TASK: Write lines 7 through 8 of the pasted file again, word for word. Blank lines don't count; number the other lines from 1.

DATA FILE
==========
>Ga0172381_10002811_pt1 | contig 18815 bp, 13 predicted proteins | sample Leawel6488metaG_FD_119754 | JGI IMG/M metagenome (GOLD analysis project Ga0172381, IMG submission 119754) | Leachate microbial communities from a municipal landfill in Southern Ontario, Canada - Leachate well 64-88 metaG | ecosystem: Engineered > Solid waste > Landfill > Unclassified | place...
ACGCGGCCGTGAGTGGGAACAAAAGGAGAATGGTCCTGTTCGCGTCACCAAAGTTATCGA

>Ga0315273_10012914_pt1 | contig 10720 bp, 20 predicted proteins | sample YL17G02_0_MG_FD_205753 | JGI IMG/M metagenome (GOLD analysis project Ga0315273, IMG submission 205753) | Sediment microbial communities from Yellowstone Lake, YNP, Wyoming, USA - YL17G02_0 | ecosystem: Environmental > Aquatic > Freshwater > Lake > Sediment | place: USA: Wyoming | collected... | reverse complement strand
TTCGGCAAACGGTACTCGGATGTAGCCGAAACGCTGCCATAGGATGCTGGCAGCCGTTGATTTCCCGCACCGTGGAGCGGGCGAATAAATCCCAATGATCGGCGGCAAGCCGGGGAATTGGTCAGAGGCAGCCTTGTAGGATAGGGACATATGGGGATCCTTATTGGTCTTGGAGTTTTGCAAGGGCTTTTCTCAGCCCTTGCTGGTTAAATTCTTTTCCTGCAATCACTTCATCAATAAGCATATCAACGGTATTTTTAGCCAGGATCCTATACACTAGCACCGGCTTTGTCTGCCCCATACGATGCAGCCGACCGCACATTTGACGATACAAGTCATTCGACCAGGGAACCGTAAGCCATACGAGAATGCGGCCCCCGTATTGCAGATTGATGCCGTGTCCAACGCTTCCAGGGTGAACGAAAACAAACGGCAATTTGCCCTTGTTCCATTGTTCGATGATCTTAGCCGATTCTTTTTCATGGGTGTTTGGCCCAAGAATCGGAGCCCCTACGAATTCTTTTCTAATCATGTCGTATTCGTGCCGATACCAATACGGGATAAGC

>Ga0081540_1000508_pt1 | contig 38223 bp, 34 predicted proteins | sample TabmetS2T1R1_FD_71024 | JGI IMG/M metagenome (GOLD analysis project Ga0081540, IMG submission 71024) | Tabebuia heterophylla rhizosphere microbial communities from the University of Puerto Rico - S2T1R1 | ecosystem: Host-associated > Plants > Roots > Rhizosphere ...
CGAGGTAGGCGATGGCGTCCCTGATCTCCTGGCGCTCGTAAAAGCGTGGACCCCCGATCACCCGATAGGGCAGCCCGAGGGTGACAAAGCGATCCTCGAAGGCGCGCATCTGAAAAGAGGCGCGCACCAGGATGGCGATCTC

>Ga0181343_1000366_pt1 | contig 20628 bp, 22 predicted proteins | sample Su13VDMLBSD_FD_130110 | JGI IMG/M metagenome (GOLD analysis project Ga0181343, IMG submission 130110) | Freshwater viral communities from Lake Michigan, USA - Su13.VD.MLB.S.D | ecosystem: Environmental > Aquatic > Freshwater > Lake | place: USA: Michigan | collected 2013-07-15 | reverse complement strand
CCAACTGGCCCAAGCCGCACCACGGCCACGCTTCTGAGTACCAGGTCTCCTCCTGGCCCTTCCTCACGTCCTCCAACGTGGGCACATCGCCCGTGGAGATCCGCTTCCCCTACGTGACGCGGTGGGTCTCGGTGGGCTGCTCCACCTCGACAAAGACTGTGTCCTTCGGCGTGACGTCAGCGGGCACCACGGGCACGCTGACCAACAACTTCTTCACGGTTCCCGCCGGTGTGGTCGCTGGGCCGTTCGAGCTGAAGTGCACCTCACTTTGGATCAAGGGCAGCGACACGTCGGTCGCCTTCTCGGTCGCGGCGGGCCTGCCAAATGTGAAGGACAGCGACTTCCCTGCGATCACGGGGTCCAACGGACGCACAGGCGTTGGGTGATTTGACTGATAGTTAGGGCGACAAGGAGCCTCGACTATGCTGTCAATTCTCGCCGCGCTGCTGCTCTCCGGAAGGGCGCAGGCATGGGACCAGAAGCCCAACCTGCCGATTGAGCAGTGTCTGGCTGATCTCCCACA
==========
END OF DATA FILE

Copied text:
>Ga0181343_1000366_pt1 | contig 20628 bp, 22 predicted proteins | sample Su13VDMLBSD_FD_130110 | JGI IMG/M metagenome (GOLD analysis project Ga0181343, IMG submission 130110) | Freshwater viral communities from Lake Michigan, USA - Su13.VD.MLB.S.D | ecosystem: Environmental > Aquatic > Freshwater > Lake | place: USA: Michigan | collected 2013-07-15 | reverse complement strand
CCAACTGGCCCAAGCCGCACCACGGCCACGCTTCTGAGTACCAGGTCTCCTCCTGGCCCTTCCTCACGTCCTCCAACGTGGGCACATCGCCCGTGGAGATCCGCTTCCCCTACGTGACGCGGTGGGTCTCGGTGGGCTGCTCCACCTCGACAAAGACTGTGTCCTTCGGCGTGACGTCAGCGGGCACCACGGGCACGCTGACCAACAACTTCTTCACGGTTCCCGCCGGTGTGGTCGCTGGGCCGTTCGAGCTGAAGTGCACCTCACTTTGGATCAAGGGCAGCGACACGTCGGTCGCCTTCTCGGTCGCGGCGGGCCTGCCAAATGTGAAGGACAGCGACTTCCCTGCGATCACGGGGTCCAACGGACGCACAGGCGTTGGGTGATTTGACTGATAGTTAGGGCGACAAGGAGCCTCGACTATGCTGTCAATTCTCGCCGCGCTGCTGCTCTCCGGAAGGGCGCAGGCATGGGACCAGAAGCCCAACCTGCCGATTGAGCAGTGTCTGGCTGATCTCCCACA